The man who brought steaks to legendary local restaurant Li’l Abner’s — and served seven terms on the Pima County Board of Supervisors — is remembered with a road named for him on the far northwest side.

Lambert Kautenburger was born in Chicago on June 17, 1901, to Joseph and Emma Kautenburger. He was raised in Chicago and later worked in his father’s bar.

During World War I, he served in the U.S. Navy on a steamship and, as part of his duty, he often had to load coal into the boilers by wheelbarrow.

After the war he served in the Army National Guard, with the rank of sergeant, and also ran a bar and restaurant on historic Rush Street near Lake Michigan.

On June 28, 1920, he married Lucille Diefenbach in Chicago, and they had three sons: Wallace J., born in 1922; Robert L., in 1924; and William N., in 1932.

The Kautenburger family arrived in Tucson in 1939. The following year, they were living at 2550 N. Stone Ave., and after a couple of moves they relocated to a ranch west of Silverbell Road, in present-day Picture Rocks. William recalled, “We had chickens, turkeys, a few cows and horses. That’s where I learned to ride.”

At the tail end of World War II, Kautenburger was elected to the Pima County Board of Supervisors, and the family moved to near “A” Mountain so it would be in the area Kautenburger represented, William said. He served seven terms as a Democrat, from 1946 to 1960, including seven years (1953-1960) as chairman.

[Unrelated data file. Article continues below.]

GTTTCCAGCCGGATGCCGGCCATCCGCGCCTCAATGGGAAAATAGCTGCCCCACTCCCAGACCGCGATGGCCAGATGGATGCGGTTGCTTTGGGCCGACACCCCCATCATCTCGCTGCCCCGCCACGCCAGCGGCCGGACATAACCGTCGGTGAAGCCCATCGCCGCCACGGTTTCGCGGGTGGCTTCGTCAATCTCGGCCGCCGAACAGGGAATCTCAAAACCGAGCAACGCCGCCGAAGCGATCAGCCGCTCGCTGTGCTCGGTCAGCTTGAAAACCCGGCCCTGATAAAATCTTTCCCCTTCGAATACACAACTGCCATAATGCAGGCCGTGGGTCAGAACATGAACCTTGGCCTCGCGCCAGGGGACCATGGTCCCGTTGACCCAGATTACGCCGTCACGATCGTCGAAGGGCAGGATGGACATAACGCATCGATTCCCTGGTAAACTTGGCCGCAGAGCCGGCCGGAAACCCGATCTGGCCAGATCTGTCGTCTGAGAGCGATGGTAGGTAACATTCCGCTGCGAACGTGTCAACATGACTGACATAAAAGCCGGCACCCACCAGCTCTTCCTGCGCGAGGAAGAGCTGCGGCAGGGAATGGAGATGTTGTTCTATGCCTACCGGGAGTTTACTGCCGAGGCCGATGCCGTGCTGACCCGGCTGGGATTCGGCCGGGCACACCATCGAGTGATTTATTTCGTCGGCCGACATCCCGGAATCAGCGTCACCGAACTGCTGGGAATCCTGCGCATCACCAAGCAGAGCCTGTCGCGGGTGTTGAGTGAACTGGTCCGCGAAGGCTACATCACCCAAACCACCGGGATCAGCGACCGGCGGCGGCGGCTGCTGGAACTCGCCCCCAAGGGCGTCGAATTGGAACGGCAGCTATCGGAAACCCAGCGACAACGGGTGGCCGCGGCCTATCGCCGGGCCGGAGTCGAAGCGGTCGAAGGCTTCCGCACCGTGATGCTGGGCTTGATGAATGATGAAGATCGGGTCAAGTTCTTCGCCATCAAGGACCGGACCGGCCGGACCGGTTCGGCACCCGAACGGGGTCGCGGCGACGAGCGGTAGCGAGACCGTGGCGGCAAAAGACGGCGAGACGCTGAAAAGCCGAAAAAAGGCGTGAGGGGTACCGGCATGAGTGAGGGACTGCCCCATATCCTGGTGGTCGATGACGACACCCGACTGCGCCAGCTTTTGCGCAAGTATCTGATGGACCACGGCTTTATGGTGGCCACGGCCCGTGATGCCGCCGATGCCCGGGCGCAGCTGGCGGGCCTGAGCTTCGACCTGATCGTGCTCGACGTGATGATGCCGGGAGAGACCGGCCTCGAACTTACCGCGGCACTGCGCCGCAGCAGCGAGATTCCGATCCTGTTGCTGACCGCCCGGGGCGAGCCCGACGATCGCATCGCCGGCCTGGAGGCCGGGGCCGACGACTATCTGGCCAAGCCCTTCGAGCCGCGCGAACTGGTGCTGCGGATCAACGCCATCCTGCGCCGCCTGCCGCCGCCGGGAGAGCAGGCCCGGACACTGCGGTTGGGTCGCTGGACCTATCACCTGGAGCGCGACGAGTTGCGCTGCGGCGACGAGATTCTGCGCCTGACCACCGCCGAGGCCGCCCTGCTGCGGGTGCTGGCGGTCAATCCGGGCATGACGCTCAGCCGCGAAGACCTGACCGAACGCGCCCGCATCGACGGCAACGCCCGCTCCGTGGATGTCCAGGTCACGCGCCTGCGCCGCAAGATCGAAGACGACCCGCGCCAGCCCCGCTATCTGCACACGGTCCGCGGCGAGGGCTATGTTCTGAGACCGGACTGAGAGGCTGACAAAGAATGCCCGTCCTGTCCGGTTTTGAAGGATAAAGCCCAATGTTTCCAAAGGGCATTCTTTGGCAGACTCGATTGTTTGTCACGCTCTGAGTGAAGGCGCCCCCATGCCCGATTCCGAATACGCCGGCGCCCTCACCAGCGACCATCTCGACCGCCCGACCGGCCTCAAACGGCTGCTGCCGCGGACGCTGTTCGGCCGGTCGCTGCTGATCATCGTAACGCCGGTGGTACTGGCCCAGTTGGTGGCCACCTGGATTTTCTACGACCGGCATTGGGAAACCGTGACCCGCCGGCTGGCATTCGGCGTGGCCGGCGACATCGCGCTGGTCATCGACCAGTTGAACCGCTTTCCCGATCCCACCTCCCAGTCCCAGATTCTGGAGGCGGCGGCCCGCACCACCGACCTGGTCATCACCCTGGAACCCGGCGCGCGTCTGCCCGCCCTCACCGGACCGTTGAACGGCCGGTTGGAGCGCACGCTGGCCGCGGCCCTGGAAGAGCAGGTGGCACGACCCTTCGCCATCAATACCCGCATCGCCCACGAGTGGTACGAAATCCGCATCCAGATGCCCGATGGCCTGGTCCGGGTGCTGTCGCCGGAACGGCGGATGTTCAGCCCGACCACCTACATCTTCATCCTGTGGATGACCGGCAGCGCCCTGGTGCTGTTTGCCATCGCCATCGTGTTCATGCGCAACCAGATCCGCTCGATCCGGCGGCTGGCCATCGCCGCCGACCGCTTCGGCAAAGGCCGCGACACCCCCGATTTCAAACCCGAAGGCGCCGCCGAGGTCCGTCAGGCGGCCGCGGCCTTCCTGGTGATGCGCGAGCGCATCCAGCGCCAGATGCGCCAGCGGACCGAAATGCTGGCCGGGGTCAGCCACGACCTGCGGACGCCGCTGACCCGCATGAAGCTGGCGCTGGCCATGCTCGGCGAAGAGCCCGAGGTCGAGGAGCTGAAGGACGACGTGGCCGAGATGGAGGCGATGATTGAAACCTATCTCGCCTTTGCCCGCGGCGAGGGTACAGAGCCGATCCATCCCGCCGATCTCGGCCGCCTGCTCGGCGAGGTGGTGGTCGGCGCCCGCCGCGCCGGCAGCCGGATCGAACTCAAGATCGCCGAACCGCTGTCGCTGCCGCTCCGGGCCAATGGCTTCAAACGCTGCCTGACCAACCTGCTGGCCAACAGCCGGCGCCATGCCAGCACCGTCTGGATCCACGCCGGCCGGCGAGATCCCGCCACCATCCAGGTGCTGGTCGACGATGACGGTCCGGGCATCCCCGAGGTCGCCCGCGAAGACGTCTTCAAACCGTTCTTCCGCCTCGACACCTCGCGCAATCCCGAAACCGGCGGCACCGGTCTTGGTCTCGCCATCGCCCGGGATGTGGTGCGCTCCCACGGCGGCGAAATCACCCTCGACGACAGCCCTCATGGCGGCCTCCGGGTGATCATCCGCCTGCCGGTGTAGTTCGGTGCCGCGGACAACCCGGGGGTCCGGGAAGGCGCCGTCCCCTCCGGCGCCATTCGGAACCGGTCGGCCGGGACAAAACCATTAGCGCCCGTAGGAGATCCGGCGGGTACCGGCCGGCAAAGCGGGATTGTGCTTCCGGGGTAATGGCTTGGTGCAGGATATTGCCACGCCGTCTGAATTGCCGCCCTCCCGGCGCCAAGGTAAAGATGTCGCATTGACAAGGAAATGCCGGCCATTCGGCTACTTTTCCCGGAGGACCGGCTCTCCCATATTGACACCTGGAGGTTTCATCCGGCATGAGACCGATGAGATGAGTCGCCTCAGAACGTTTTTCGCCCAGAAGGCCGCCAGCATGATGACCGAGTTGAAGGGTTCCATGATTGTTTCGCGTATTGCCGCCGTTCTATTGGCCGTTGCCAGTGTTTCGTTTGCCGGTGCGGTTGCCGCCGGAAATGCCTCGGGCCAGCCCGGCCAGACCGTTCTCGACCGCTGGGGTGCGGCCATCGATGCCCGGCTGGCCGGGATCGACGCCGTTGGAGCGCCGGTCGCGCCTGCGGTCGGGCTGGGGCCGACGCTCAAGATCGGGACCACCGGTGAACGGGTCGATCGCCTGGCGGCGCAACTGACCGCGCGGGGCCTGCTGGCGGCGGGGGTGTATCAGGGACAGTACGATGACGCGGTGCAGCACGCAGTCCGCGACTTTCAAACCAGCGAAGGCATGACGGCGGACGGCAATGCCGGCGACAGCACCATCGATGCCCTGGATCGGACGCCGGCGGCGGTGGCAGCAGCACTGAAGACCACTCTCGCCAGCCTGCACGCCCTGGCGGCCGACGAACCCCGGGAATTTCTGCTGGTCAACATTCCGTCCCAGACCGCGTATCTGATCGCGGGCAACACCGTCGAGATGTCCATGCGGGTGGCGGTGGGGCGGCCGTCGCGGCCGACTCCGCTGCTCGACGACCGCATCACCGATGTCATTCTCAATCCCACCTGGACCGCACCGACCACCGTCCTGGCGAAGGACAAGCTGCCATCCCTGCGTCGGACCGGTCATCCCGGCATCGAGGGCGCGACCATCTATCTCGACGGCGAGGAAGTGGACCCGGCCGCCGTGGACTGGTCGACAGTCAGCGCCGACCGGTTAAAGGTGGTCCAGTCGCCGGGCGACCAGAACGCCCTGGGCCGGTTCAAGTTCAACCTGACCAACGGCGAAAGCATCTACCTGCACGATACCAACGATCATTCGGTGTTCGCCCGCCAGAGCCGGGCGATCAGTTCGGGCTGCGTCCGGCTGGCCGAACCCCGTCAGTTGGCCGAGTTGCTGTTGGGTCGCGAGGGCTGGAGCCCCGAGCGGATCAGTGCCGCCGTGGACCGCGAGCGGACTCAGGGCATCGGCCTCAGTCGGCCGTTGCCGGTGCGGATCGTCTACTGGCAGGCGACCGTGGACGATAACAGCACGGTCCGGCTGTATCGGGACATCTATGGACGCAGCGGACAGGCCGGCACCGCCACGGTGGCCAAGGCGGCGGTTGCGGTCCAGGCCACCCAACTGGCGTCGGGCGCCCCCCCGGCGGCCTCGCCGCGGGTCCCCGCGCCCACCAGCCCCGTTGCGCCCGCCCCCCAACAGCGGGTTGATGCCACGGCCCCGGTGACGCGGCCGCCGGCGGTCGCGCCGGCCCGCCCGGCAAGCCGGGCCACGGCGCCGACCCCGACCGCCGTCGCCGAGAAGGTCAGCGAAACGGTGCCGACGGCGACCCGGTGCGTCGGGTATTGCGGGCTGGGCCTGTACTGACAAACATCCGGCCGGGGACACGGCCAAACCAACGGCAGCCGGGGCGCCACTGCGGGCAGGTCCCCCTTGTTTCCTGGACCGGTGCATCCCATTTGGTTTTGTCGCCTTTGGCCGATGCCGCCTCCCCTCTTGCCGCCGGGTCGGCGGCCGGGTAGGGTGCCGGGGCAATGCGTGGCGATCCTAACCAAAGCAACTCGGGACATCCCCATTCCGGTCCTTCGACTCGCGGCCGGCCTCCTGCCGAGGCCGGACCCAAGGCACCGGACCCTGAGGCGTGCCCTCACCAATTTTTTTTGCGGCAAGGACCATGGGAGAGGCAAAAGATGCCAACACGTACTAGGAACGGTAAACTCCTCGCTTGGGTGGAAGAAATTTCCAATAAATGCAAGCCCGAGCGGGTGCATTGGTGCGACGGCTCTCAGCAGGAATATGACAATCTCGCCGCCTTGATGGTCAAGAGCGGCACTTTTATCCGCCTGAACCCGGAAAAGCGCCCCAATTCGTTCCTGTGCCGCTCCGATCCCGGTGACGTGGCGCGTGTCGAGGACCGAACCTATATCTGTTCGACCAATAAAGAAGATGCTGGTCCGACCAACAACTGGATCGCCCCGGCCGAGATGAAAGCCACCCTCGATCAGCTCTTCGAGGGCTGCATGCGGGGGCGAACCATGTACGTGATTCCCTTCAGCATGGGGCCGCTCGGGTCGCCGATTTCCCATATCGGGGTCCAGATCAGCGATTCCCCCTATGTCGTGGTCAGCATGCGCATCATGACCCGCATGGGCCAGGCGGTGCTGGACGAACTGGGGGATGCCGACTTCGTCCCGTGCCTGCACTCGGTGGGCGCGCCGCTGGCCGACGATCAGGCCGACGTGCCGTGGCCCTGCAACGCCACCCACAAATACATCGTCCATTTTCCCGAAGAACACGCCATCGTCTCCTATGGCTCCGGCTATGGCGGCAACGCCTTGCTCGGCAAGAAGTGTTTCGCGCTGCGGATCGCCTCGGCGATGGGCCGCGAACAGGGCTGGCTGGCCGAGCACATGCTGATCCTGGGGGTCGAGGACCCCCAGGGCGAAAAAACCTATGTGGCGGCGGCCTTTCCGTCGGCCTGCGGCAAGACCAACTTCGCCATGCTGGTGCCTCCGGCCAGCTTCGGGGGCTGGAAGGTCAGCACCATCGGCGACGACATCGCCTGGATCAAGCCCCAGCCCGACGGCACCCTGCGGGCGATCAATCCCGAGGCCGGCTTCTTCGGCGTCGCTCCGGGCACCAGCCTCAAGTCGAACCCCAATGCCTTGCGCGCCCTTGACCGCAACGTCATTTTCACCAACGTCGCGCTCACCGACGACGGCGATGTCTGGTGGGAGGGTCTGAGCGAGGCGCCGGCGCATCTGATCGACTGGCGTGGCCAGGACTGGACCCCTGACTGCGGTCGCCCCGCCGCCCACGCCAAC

From 1942 to 1946 he managed the Blue Moon Ballroom, on land now occupied by the Tucson House apartments.

During the late 1940s and early 1950s, he owned Lambert’s Café at 1032 N. Park Ave., near the University of Arizona campus.

In a 1958 interview, he said that the board’s biggest achievements in his day were better roads and the purchase of land for recreational use. More than 200 miles of county roads were improved while he was on the board, and the county bought land for Fort Lowell and Tucson Mountain parks.

Following his time in local politics, he owned Li’l Abner’s restaurant on Silverbell at Cortaro roads for a period. When he took over the restaurant, it didn’t serve steaks, his son William said — his father built the outside grill and began cooking them. He also brought in Western bands to play at the establishment and had a small rodeo ground where cowboys performed roping tricks.

On June 28, 1970, the Arizona Daily Star announced the 50th wedding anniversary celebration of Lambert and Lucille Kautenburger, to be held at the Pioneer Hotel. Lambert died on March 7, 1976.

The Pima County Board of Supervisors established Lambert Lane in 1958.


Special thanks to Pac Promotions,

Interview with William N. “Bill” Kautenburger (son of Lambert Kautenburger)

Ernie Heltsley, “Planners’ sense of humor shows in road names,” Arizona Daily Star, May 17, 1998

“Kautenburger, Ex-Supervisor, Dies,” Arizona Daily Star, March 8, 1976

“Kautenburger dies; 7-term supervisor,” Tucson Citizen, March 8, 1976

“Lambert Kautenburgers to Celebrate Golden Anniversary at Open House,” Arizona Daily Star, June 28, 1970. 1940 Tucson City Directory

Ed Smith file